Why we believe value works over time
The concept of mean reversion is an essential framework for why all value styles produce excess returns. Indeed, the simple assumption that stock market valuations and interest rates will eventually revert back to some long-term norm or mean is at the heart of most perceptions about future investment returns. But this often leads one to arrive at incorrect conclusions about both the path of markets and their eventual valuation levels.
For individual stocks, today's negative news, fundamentals, sentiment or earnings reports drive a stock's price lower, inherently lowering expectations about the future outlook for the company. The opposite effect occurs on the positive side of these information flows, raising expectations about the future. Yet in many cases, such conditions do not persist indefinitely, and reported earnings and returns on capital revert to some more normal mean level. This process occurs with remarkable regularity and/or periodicity.
From a capitalistic/competitive economy perspective, one would expect that excessive returns on capital would attract new capital and compete away such excess returns. Subpar returns on capital would result in capital being shifted away from that business, company or industry, enabling remaining successful participants to raise their returns on capital. Companies with strong brand franchises often extend the duration of excess returns on capital, but it remains a tenuous assumption that this will be the case into perpetuity or even a period of a couple of decades.
From a cyclical perspective, a company's profit, cash flow and return on capital benefit from economic expansions (moving from below trend to above trend profits and profitability) and decline with recessions (moving from above trend to below trend). As investors attempt to identify these trends, they buy or sell according to perspectives about where companies and the financial markets stand in these cycles. The question is: what scenario or regime will we mean revert to? The problem is that regimes are not stationary, and this assumption of non-stationarity of scenarios or regimes is the key element of this analysis.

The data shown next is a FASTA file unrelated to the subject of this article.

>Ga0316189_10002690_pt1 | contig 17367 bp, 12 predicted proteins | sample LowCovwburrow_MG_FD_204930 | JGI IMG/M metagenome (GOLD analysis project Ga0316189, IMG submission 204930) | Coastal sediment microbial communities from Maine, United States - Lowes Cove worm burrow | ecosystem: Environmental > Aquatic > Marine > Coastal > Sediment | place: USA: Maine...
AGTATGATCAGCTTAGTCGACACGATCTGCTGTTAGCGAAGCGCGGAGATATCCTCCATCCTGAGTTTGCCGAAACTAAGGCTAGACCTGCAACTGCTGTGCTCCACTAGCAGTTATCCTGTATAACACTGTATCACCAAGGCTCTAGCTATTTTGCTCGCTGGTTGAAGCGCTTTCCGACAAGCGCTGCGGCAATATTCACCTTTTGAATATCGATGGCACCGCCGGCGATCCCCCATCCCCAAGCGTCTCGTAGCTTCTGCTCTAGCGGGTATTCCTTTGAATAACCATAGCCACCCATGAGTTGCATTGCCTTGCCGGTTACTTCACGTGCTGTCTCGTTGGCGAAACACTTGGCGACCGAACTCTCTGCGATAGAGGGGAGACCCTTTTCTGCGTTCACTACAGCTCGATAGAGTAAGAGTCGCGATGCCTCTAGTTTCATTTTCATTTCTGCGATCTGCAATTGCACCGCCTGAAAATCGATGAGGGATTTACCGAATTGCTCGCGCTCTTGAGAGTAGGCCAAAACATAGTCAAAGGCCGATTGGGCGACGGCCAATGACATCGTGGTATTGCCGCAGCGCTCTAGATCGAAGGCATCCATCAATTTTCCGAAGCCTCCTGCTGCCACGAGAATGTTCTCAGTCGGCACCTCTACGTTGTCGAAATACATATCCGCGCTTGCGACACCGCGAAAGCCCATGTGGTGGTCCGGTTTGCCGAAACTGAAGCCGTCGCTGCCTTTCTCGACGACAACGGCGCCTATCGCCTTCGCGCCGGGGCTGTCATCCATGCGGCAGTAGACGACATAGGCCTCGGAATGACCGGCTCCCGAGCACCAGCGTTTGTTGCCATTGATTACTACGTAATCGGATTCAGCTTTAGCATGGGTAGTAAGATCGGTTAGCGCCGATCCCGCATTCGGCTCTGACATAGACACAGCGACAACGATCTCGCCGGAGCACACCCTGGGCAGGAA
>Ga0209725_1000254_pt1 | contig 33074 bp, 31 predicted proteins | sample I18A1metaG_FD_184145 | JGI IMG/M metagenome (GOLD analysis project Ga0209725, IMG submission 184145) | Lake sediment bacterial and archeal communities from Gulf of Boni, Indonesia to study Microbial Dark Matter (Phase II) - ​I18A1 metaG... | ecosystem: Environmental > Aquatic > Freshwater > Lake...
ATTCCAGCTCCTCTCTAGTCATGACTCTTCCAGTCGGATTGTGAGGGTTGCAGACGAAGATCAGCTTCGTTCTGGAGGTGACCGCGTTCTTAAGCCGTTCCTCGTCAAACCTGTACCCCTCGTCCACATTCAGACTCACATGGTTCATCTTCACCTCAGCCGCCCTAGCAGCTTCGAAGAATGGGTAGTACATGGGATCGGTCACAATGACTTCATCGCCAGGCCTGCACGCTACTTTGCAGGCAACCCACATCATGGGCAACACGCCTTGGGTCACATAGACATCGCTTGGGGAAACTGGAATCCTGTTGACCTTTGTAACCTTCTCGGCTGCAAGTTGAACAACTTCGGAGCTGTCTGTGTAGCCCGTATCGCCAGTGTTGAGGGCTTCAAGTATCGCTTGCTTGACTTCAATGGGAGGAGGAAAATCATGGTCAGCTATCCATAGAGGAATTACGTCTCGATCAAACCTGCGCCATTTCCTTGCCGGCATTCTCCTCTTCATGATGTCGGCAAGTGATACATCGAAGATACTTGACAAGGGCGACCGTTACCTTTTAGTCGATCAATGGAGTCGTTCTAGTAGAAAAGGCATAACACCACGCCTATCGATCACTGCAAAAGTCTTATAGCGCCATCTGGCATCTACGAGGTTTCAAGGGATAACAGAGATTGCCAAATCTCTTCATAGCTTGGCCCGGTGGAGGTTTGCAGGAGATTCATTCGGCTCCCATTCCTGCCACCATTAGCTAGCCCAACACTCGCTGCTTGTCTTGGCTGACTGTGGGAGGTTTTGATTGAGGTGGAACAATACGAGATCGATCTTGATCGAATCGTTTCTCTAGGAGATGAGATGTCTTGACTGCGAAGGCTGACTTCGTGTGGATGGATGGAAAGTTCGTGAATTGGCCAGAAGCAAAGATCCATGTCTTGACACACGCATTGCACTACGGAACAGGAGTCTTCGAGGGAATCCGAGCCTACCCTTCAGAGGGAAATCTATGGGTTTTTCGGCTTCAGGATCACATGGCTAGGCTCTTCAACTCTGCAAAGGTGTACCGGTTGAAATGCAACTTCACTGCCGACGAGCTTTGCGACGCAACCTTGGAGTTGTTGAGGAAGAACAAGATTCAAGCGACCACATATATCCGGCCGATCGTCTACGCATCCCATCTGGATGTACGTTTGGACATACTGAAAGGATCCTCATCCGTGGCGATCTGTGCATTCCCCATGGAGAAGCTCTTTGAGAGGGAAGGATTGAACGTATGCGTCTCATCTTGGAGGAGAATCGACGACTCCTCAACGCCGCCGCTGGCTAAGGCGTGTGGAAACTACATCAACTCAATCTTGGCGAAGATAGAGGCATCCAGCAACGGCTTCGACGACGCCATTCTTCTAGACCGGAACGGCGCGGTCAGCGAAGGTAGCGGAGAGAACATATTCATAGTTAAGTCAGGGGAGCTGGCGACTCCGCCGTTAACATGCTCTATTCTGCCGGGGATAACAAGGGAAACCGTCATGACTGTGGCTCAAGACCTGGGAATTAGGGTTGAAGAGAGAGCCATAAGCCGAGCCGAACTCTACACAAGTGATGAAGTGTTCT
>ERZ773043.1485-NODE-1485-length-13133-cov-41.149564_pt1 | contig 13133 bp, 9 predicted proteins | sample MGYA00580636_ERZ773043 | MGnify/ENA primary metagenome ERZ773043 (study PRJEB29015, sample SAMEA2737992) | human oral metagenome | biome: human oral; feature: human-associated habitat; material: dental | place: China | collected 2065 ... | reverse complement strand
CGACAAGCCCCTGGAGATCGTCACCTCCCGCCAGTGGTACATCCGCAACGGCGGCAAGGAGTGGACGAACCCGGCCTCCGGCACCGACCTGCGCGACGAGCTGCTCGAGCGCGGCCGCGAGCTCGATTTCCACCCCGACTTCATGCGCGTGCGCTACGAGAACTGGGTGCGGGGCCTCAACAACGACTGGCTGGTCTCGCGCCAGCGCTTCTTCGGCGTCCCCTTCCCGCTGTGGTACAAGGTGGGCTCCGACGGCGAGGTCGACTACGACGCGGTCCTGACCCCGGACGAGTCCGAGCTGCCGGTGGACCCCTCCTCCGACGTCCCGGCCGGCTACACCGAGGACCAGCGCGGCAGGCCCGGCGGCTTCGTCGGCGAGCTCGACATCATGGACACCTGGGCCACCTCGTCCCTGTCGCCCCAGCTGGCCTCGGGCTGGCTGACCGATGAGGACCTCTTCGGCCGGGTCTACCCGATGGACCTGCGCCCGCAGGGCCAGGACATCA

From a secular perspective, Wall Street analysts display a systemic and systematic positive bias regarding the future profitability and growth potential of companies. Since the sum of these individual forecasts is usually greater than the possible whole, optimistic forecasts and the duration of this optimism cannot be sustained indefinitely (although sometimes longer than we used to think possible). These individual company forecasts, and the valuations tied to them, eventually revert to lower more sustainable means. This positive bias tends to be focused on the highest potential growth companies, leading to a greater opportunity for disappointment among growth rather than value stocks.
From a market liquidity perspective, value investors are often the natural suppliers of liquidity to the market. This is partly due to patience and partly due to timing. Simply put, most value investors tend to buy from distressed/motivated sellers and sell to eager/optimistic buyers.
From a behavioral psychology perspective, the majority of investors are far more comfortable with investing along with the consensus view on stocks than on divergent non-consensus and /or more extreme views. There also exists a cognitive bias on the part of investors as investors find pleasure in owning growth stocks. These are keys to what makes value investing inherently difficult and a disciplined investment process successful — the value investor periodically must be able to go against consensus thinking. The discomfort of typical investors in making such decisions is also the principal reason why (along with trend-following behavior that increases the magnitude and duration of the overshoot relative to the change in underlying fundamentals) investment opportunities always present themselves. Shifts in investor sentiment about a stock's underlying fundamentals from extreme optimism to extreme pessimism repeatedly create significant mean-reversion opportunities.














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Last updated: June 03, 2015

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